Today's Mainstream Journalism
News critics should lead public to alternative news sources
September 2, 2004 9:47 PM
These days, students walk around the SF State campus with a plethora of burning questions on their minds. Did the Giants win last night? What is John Kerry’s stance on healthcare? Will one more little packet of Equal really give me cancer later on in life?
While these questions may get answered in different ways, it is safe to say that a majority of that information trickled down at one point or another from some part of the mass media, an entity whose main purpose is to keep the public informed on issues and events happening across the world.
Lately, there seems to be a lot of criticism of the institution that’s so handy.
The story reported on a group of Sonoma State University media researchers called Project Censor. Every year they chastise the corporate media for giving minimal coverage to a variety of news stories that could have fought for good press play and at the same time could have just as well found itself in the San Francisco Bay Guardian.
All these pot shots beg the question: is journalism all that bad today?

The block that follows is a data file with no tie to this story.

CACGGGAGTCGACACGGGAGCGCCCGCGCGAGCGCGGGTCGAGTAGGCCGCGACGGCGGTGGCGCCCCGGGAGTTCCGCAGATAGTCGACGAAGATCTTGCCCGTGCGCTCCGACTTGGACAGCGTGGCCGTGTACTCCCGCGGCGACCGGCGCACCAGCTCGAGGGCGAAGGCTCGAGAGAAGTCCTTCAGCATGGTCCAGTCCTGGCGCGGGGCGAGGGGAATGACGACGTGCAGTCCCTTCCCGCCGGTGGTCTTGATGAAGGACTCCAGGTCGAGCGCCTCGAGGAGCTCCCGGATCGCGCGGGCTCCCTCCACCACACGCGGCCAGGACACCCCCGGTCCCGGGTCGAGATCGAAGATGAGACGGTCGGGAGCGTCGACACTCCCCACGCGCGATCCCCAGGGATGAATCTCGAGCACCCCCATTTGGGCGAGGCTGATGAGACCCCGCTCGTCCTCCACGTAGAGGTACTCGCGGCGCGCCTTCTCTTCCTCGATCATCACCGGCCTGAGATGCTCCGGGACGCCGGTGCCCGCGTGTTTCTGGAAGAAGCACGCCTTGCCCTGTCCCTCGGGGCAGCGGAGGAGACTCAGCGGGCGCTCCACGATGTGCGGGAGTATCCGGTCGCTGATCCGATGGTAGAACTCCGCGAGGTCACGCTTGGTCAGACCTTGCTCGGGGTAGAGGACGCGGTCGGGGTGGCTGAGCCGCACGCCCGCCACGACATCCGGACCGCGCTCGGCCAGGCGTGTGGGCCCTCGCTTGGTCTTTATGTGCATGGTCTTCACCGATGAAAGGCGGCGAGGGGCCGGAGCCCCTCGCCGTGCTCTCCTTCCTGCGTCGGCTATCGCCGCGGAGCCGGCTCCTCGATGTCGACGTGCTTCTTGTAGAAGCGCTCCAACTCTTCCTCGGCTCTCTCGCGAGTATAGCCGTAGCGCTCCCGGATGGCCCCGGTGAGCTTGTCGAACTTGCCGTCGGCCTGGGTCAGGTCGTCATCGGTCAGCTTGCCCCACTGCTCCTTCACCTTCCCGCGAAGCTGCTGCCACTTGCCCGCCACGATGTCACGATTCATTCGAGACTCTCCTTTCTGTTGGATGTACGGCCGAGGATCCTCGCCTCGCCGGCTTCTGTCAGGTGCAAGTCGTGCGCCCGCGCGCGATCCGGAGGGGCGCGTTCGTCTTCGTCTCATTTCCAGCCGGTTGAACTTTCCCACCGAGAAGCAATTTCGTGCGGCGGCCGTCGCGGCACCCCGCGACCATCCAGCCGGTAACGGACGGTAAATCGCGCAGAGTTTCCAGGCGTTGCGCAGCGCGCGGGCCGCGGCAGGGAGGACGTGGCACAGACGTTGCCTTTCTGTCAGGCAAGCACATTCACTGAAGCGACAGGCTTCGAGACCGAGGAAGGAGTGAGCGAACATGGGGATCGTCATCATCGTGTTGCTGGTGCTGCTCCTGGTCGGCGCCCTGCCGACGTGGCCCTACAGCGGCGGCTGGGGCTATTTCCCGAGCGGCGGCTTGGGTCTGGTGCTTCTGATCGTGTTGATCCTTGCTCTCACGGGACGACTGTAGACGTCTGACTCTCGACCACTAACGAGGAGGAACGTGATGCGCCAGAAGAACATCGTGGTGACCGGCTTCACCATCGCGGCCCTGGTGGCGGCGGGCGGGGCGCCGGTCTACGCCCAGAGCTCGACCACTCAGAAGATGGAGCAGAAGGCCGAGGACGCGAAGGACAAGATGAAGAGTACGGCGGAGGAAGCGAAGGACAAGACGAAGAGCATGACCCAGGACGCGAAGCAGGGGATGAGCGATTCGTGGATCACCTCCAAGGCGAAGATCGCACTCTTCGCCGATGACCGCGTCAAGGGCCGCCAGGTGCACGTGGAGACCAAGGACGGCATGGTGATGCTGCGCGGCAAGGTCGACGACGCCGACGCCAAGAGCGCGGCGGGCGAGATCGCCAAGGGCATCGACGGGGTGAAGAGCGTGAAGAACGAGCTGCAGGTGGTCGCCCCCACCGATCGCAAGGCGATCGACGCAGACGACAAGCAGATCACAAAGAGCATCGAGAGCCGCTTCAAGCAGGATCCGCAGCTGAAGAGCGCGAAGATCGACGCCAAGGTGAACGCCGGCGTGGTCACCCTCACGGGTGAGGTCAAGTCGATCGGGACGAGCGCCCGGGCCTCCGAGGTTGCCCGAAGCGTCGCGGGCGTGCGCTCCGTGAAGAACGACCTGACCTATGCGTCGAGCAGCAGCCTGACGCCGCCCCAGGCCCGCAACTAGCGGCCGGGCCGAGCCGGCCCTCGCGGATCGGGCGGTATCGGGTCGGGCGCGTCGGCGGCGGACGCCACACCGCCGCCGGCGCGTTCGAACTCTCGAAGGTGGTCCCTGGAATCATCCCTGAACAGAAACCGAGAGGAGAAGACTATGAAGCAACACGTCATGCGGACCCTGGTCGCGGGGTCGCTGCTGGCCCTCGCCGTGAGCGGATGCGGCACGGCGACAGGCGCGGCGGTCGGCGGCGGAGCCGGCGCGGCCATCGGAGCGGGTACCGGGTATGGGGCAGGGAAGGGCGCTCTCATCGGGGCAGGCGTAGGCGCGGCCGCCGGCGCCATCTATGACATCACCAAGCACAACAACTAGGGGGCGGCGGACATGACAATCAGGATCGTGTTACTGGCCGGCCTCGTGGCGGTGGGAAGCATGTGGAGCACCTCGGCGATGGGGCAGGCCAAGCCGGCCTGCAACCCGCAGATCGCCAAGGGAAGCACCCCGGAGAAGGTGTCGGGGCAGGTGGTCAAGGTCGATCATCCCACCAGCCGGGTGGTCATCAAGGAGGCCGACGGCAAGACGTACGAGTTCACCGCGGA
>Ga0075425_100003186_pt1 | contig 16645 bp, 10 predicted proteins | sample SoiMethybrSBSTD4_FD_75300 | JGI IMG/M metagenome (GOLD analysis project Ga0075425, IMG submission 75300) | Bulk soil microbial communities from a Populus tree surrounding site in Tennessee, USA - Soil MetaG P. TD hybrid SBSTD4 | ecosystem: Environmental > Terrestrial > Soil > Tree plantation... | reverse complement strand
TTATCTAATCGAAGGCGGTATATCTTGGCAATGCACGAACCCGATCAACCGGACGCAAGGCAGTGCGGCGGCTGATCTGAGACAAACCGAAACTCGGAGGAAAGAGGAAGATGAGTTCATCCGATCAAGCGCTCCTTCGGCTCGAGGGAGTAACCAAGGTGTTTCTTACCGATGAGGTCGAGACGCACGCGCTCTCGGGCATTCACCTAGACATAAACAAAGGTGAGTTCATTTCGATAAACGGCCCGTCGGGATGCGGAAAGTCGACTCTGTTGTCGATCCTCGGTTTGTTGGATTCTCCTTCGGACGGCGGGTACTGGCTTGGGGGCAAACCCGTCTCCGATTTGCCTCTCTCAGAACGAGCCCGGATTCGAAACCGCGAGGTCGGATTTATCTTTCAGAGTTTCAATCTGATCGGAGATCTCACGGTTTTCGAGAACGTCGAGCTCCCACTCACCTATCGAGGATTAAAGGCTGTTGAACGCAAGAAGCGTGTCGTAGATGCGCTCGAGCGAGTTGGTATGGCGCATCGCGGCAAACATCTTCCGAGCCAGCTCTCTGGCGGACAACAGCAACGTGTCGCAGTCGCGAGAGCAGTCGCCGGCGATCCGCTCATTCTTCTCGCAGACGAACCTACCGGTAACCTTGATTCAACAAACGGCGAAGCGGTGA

It is only too true that some of the negative aspects of journalism ring painfully loud. Everybody and everything does not always get equal or any media coverage. American journalism can do better, should be more objective and should have a longer reach.
Furthermore, big-money corporations that really do have influence over what may or may not run in the publication typically own mainstream publications.
But beyond such verities, should cynicism rule within the minds of those who want good news?
There are so many factors that lead to what gets published, but one of the most important and often over-looked point is that frequently, the general public themselves decide what goes in the lead story slot. Why should the San Francisco Chronicle lead with a yawner like the impacts of Presidio privatization when the public wants to hear actual conversations between Scott Peterson and Amber Frey?
The media are much broader than American corporate journalism; mainstream press is only one facet.
It’s when one digs a little deeper that good news is discovered.
With technology making the entire mass media system so accessible, why don’t critics spend less time censuring Fox News and the New York Times and more time trying to compel students towards other, more informative journalism sources?
If people really want to find good, comprehensive news of candidate platforms, general politics, local issues and even sports, they themselves will have to take initiative and work beyond what the mainstream press offers. It should be up to the harshest critics, readers, to lead the charge.
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